On the same day that the House of Representatives passed their version of the GOP tax bill, hundreds of lobbyists eager for tax cuts to the wealthy gathered in the National Building Museum in Washington, D.C. to celebrate. They were convening for the “Tax Prom” — the annual dinner hosted by the right-leaning Tax Foundation. As attendees, protected by the police, entered the soiree, they walked past a group of people chanting. The protesters were there to remind the guests that their partying came at a cost.
“No Tax Prom, no tax dance. Don’t cut our Pell Grants,” the group chanted. Despite the cold, the ralliers outside came replete with supplies to party. They cheered to a crowd-sourced Spotify playlist under the light of a multi-colored disco ball. A giant inflatable doll in a hazmat suit labeled “corruption cleanup” bounced in the wind. Lisa Gilbert, the legislative director for Public Citizen, waved her sign. “We’re out here showing them our party is better than theirs.”
Inside, the Tax Foundation was honoring Vice President Mike Pence, who had traveled across the country in support of Trump’s tax plan. At the gala, he thanked the foundation for their support, and Congressional Republicans who voted for the legislation earlier that day. Outside, Deborah Weinstein of the Coalition on Human Needs drew a clear picture of the atmosphere in the National Building Museum. “They’re in there singing the song of the self-satisfied man…we need to be singing a different song.”
It’s no secret that the Tax Prom caters to the wealthy: tickets start at $750, and premium tables at the gala go for $35,000. But money’s no problem for their audience. The sponsor list includes Fortune 500 companies like ExxonMobil, Coca-Cola, and Caterpillar — many of whom move their money offshore to avoid taxes. An analysis from the Institution on Taxation and Economic Policy found that the evening’s corporate sponsors, who donated more than a million dollars to the Tax Prom, hold at least a collective $800 billion offshore in tax havens.
The protesters outside drew a direct link between the corporate backers of the event and the Tax Foundation’s support for the bill that just passed through the House. In exchange for funding events like Tax Prom, William Rice of Americans for Tax Fairness said, the Tax Foundation “puts out analyses that make the tax plans seem better than they are.”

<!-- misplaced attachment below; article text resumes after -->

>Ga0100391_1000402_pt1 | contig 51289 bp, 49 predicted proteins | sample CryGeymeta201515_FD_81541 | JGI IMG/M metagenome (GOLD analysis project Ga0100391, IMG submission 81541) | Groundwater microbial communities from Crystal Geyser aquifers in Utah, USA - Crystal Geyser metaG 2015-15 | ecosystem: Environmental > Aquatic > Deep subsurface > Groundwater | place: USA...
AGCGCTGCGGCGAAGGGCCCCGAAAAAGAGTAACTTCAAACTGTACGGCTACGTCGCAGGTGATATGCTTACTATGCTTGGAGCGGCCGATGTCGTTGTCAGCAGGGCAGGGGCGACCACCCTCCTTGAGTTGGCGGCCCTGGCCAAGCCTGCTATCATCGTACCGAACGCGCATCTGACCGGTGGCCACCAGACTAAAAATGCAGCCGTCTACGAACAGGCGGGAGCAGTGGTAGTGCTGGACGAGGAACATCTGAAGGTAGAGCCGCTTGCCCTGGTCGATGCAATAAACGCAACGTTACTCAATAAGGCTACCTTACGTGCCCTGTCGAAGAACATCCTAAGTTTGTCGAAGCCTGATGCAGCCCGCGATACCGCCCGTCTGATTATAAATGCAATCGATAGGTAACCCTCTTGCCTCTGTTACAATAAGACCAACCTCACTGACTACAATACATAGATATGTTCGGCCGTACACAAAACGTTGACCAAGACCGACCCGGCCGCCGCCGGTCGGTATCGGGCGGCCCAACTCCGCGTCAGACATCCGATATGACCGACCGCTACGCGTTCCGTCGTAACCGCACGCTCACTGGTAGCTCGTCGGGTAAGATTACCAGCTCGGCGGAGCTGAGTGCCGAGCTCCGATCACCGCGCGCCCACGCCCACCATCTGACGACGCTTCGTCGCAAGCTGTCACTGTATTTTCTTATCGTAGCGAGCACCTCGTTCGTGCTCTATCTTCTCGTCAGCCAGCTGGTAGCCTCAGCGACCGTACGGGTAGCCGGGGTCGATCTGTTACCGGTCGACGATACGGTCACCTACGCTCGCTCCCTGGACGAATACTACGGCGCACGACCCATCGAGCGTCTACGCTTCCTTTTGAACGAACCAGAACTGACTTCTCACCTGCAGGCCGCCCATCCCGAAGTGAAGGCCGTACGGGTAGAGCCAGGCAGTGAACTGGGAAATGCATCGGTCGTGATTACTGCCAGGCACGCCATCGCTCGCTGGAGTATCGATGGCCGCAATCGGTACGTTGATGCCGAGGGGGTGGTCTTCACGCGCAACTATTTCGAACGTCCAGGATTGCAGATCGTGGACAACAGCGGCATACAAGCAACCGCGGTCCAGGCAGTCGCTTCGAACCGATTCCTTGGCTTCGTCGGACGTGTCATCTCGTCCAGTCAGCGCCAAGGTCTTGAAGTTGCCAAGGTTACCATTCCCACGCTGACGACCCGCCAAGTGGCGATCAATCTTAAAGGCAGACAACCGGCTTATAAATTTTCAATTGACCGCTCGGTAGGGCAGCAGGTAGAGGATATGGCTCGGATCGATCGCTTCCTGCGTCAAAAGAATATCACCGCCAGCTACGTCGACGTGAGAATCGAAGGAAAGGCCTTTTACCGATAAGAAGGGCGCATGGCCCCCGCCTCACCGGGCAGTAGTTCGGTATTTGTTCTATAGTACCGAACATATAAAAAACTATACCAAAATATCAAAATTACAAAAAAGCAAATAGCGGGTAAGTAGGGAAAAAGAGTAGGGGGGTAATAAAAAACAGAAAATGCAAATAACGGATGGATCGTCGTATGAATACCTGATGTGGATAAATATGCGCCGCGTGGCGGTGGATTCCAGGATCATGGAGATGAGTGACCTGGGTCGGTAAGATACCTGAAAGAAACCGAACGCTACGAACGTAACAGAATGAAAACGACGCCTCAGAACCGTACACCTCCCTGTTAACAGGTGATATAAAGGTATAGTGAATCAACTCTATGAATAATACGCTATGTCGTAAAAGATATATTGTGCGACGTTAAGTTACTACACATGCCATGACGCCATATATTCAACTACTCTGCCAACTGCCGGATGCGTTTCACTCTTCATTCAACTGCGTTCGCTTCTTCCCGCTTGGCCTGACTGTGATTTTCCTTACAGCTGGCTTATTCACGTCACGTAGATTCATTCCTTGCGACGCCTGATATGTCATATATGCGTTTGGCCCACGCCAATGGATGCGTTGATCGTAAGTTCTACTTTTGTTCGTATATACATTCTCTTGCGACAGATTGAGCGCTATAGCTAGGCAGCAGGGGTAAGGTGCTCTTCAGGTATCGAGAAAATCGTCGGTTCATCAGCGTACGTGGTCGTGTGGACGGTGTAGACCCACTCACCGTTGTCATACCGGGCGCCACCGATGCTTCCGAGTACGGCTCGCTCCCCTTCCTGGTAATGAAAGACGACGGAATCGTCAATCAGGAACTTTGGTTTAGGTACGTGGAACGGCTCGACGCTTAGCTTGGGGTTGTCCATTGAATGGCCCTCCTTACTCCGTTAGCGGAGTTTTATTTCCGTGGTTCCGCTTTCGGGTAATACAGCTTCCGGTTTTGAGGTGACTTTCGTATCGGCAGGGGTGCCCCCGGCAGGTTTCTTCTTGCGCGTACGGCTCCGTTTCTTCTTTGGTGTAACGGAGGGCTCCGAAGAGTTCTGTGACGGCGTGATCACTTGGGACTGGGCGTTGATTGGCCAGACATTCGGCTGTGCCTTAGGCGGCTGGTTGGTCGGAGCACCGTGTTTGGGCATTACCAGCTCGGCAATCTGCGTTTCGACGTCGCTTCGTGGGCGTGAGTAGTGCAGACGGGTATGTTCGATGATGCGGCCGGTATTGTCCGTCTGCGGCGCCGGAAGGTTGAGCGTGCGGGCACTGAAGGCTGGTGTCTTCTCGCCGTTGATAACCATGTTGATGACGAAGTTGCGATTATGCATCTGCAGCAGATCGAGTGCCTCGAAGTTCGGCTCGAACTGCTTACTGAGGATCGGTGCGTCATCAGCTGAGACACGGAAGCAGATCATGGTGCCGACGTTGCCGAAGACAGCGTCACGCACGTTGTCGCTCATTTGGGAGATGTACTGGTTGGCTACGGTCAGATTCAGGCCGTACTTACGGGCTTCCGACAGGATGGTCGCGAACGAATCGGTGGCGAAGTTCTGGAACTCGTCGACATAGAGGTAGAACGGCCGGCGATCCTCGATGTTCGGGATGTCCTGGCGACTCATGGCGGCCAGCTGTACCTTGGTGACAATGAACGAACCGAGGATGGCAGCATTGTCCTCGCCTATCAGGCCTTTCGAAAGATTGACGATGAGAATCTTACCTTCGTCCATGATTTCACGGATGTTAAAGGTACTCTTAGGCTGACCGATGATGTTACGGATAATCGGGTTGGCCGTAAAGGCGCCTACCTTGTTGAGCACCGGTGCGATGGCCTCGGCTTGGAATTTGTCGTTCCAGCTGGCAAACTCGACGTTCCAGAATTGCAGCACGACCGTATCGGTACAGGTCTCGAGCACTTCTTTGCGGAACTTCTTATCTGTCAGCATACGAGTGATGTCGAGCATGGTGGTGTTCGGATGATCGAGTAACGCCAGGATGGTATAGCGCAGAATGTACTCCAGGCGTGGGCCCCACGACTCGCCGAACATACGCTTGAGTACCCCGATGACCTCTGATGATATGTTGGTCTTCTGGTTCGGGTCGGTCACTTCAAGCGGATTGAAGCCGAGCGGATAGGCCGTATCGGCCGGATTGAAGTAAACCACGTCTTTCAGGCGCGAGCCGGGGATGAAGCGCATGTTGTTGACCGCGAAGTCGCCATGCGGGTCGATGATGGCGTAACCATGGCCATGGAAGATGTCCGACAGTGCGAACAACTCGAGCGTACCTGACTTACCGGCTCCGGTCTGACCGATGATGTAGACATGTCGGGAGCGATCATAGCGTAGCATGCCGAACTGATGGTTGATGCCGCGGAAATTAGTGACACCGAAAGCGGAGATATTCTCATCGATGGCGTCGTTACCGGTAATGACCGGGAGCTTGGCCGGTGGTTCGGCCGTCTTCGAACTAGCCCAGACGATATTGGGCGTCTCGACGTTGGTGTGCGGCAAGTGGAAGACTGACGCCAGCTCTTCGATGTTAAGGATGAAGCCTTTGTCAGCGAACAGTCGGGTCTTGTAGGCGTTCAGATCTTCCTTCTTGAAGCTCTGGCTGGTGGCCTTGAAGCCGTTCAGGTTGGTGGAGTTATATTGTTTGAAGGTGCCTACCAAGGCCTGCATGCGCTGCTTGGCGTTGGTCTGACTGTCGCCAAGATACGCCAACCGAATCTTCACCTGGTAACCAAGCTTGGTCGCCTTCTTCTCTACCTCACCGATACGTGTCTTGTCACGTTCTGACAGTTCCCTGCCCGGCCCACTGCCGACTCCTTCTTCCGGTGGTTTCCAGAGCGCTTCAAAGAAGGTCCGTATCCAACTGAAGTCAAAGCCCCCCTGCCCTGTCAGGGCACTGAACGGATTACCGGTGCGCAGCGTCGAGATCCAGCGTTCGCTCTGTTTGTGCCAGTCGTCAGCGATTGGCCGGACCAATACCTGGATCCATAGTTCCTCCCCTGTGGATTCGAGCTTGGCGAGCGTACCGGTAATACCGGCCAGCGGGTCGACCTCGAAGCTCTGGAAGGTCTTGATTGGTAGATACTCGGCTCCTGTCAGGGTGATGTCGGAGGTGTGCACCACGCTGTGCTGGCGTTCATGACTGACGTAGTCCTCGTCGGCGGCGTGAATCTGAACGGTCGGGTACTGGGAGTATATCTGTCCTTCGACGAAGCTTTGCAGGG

For some at the protest, the tax fight has become intensely personal. Kelly Cuvar was diagnosed with cancer 19 years ago. She told the crowd of the difficulties she faced in finding insurance before the Affordable Care Act passed in 2010. Now, she’s concerned that the Senate proposal to repeal the health care mandate that formed the backbone of the ACA will collapse the individual market where she buys her health insurance. “If they pass this bill, people like me will be left with nothing,” Cuvar said.
But protesters were insistent that organizing and action would continue and keep the bill from becoming law, despite the defeat in the House. “It’s even more well-timed that we’re out here talking about this heinous tax bill …what happened today is not the end of the road,” Gilbert said, referring to the upcoming vote on the Senate bill.
Rice was similarly optimistic. “There are senators who care about the deficit, senators that care about human services, senators that care about fairness,” he said. He had a message for legislators who were still undecided: “This is not real tax reform that you’re voting on. This is a massive giveaway to the rich that will hurt working people.”
Shortly before ending, the crowd marched to the entrance of the Tax Prom to ensure that their message would be heard by gala attendees. Then Weinstein wrapped up by reminding the group who they were fighting for. “We’re not the rally for the really rich. We’re the rally for the real people.”